Wednesday, October 1, 2008

Finding Miss Nelia

(This Brazen Teacher, one of my blogging idols recently wrote a post about the phenomenon of the favorite teacher. I was inspired to write on the same topic and this is the result. Thanks to the Brazen Teacher...)

My search has ended and my heart is broken.

The old man at the rusty iron gate who gave me direction was right on the spot with his instructions. Walk straight up to the end, then turn right, and you will find the apartment section, it's somewhere on the fifth row from the bottom of the block. Look closely and carefully read the inscriptions, because the paint is most likely beginning to peel off. Now here I am, misty-eyed and feeling stupid for doubting the soundness of his memory.

Before this, my search took me back to the town where I grew up, to the last known address where I used to visit Miss Nelia - my science teacher in fifth grade - back in those days when I was eleven and aching for affirmation, and desperately looking to make something meaningful out of my life back then. On the same exact place where the teacher's house stood during my youth, a fish sauce (patis) factory had risen in its stead, obliterating the last remaining vestiges of remembrance that I still keep of that house. The security guard, who was about my age, told me he had no idea what this place used to be and what significance it held if there was anything like it somewhere in time; like who were the folks who lived here before and what they did, and if they are alive, where they are now. No, he just can't have none of that. The past that this place held secretly in its deepest darkest corners and still had me enthralled after all these years holds no special meaning or significance to him if you want his honest opinion, and that past will remain a secret to this man forever, not that he cares to know anything about it at all even if I should insist that he listen to my story. So on that sad note I left with a heavy heart.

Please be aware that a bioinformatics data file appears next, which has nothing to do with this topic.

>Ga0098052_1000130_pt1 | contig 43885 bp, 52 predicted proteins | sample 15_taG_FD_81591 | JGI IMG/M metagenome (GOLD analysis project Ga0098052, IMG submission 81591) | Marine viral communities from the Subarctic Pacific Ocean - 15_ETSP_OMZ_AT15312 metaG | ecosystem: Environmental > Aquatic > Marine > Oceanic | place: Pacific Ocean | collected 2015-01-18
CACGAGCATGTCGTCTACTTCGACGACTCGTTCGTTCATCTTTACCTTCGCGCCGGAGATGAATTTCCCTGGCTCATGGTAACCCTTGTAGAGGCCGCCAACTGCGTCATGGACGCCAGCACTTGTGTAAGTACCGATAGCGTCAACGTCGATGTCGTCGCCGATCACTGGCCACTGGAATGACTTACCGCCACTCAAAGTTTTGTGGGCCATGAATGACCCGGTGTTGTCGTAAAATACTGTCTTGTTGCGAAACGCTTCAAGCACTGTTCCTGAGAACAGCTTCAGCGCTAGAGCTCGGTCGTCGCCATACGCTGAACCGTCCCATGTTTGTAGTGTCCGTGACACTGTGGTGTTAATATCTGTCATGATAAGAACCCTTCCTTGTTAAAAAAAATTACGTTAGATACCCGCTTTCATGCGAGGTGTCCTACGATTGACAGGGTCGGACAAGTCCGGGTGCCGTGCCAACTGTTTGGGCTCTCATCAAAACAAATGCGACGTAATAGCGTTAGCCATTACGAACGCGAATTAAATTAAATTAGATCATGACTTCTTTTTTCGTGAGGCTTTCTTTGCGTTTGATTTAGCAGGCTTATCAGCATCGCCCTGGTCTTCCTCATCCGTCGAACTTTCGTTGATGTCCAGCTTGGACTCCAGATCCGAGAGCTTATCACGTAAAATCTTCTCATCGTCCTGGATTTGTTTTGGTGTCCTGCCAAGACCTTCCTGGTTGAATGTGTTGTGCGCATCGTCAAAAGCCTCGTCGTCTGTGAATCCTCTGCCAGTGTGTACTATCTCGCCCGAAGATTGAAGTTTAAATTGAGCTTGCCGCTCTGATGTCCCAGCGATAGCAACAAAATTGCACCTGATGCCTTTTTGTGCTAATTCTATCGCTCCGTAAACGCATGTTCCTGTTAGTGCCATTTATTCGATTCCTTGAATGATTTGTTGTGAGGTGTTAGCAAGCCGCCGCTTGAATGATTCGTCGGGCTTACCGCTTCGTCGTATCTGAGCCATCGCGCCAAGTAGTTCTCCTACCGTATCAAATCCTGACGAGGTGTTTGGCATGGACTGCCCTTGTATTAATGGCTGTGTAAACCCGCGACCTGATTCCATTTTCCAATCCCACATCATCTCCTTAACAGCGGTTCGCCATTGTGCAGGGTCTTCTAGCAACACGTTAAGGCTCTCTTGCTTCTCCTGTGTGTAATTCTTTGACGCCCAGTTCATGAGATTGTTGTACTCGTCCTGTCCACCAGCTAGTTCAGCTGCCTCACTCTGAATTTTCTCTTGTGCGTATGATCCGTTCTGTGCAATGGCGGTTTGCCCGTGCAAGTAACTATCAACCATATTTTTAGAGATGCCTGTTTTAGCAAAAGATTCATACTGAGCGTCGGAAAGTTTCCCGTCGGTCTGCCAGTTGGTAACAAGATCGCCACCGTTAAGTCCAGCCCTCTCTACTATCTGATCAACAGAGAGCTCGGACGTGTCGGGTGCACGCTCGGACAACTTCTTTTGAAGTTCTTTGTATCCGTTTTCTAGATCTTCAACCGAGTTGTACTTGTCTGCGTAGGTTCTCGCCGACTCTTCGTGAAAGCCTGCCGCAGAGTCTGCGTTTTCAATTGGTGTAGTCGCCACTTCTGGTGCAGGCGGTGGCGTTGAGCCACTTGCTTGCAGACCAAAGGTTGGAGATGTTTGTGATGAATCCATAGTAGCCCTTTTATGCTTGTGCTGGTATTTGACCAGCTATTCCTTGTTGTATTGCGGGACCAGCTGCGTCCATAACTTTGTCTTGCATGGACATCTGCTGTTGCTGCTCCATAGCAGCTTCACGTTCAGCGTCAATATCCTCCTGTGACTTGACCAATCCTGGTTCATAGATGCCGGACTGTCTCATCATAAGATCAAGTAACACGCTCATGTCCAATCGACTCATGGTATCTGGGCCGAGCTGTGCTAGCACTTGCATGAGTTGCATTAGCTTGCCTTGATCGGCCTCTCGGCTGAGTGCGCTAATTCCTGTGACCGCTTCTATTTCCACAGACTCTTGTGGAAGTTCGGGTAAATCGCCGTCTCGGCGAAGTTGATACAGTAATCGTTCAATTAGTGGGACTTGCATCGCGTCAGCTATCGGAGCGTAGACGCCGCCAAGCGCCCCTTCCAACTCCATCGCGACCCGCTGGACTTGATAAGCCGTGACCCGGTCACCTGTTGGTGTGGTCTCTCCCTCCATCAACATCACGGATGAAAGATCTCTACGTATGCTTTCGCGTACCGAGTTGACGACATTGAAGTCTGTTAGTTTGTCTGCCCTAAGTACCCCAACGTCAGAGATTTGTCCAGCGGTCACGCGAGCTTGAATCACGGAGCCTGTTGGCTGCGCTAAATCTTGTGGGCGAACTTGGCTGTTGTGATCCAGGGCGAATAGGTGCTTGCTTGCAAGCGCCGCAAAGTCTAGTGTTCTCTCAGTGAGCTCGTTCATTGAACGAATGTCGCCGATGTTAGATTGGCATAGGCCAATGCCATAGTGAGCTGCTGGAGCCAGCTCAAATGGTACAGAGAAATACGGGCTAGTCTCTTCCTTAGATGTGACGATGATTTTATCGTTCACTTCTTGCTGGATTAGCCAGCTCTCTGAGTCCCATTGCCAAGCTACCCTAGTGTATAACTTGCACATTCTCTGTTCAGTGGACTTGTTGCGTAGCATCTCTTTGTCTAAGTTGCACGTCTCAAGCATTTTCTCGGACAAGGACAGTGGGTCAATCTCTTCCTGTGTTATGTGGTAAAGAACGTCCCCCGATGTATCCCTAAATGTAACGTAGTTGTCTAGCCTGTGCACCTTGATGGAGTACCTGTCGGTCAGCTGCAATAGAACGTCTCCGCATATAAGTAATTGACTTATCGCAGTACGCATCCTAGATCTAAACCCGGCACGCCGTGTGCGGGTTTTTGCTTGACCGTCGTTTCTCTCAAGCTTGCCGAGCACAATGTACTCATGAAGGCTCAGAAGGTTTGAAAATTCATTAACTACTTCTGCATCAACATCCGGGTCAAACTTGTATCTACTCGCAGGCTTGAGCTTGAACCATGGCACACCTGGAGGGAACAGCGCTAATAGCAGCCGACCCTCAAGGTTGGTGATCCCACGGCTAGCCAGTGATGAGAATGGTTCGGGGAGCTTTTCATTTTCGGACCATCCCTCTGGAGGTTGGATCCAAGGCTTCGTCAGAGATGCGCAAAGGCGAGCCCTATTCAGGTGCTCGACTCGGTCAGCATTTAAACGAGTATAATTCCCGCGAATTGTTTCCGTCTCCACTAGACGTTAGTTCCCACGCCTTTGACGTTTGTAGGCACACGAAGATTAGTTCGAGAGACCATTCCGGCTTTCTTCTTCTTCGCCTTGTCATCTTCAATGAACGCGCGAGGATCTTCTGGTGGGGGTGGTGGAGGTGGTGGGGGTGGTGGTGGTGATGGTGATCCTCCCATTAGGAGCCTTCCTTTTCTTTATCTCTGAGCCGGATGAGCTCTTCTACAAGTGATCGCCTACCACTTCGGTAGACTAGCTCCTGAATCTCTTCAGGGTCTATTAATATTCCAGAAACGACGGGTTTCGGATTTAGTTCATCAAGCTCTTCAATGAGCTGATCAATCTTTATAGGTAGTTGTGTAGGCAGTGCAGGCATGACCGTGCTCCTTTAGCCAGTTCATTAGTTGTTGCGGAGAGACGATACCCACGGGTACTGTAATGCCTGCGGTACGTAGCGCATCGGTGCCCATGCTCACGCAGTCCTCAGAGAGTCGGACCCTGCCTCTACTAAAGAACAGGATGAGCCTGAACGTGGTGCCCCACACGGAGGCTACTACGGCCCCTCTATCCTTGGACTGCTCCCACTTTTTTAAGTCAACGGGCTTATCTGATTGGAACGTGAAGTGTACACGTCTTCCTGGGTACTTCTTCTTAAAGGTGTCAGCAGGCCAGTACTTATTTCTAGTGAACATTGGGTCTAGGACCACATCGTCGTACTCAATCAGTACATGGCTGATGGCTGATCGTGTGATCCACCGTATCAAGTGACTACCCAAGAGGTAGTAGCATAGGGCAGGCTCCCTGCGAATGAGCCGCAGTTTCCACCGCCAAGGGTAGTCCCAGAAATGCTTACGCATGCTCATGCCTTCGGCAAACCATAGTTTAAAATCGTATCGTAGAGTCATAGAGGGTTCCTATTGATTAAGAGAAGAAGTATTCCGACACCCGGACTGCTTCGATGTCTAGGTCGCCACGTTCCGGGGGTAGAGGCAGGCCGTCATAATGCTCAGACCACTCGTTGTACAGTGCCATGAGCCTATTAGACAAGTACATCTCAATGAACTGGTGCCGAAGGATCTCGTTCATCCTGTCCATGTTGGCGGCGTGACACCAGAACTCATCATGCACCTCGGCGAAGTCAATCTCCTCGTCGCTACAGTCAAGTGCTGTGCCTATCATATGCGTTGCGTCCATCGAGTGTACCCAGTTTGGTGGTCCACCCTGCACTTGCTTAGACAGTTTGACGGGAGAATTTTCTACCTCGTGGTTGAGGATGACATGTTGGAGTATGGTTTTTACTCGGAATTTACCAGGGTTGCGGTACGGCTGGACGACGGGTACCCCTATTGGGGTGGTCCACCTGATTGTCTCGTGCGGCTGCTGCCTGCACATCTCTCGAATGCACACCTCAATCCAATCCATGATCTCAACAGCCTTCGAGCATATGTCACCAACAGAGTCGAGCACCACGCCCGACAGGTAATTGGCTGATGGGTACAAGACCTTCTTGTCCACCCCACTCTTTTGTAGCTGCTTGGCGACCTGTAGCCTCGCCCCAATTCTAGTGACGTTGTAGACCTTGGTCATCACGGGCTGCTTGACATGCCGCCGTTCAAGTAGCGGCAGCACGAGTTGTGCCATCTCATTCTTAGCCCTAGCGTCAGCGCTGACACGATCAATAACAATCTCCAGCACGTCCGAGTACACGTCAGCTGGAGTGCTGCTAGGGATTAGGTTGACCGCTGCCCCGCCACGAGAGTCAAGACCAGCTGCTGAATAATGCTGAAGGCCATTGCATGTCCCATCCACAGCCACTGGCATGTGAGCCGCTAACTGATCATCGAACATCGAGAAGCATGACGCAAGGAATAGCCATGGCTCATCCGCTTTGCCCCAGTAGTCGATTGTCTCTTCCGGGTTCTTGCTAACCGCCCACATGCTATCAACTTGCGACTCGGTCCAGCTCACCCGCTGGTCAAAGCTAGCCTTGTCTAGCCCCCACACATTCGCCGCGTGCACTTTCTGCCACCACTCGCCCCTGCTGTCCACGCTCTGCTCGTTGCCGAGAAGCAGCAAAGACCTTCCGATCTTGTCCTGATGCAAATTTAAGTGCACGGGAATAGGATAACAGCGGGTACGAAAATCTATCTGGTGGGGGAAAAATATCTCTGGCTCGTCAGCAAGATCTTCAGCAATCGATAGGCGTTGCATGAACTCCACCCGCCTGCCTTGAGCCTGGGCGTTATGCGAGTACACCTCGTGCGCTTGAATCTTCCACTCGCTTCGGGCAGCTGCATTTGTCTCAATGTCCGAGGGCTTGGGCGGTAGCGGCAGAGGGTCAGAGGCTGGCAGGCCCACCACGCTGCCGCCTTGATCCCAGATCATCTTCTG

From there, my feet took me to the site of the old primary school which at least still stands to this day and which I see now as monument to my lost years, a symbolism that defies time to preserve the memory of the growth of my personal universe. I was subconsciously hoping the fire trees were still there but maybe it was too much to wish for.

I have a confession to make.

Under the unforgettably expansive shade of the fire trees that once stood proud at the school yard which from a distance assumed the collective appearance of a fallen crimson cloud, I once went on a killing spree, murdering innocent birds with my slingshot. The fire trees among other things made the school such a special place to me if only for the memories of the happy summer days that they are capable of bringing back to life, memories that are meant to defy the power of time to blunt the magic of my childhood nostalgia no matter how long it had been since the memorable event actually happened.

School was the extension and expansion of my life back then, as I was beginning to discover to my eternal amusement that the world is bigger and much bigger indeed than the four corners of the apartment where my family used to stay, that there is such a thing as a place dedicated to the attainment of the profound objectives of education, where you get to be transformed from a son or a brother or a neighbor to become at first a complete stranger, before fitting into the mold of a classmate, a student, and in my case, a surrogate son. And whatever lesson I learned from here it allowed me to ease into my next bigger roles in the higher scheme of things, as for instance a member of the church, of my community, of society, and ultimately of the flawed and eternally suffering human race.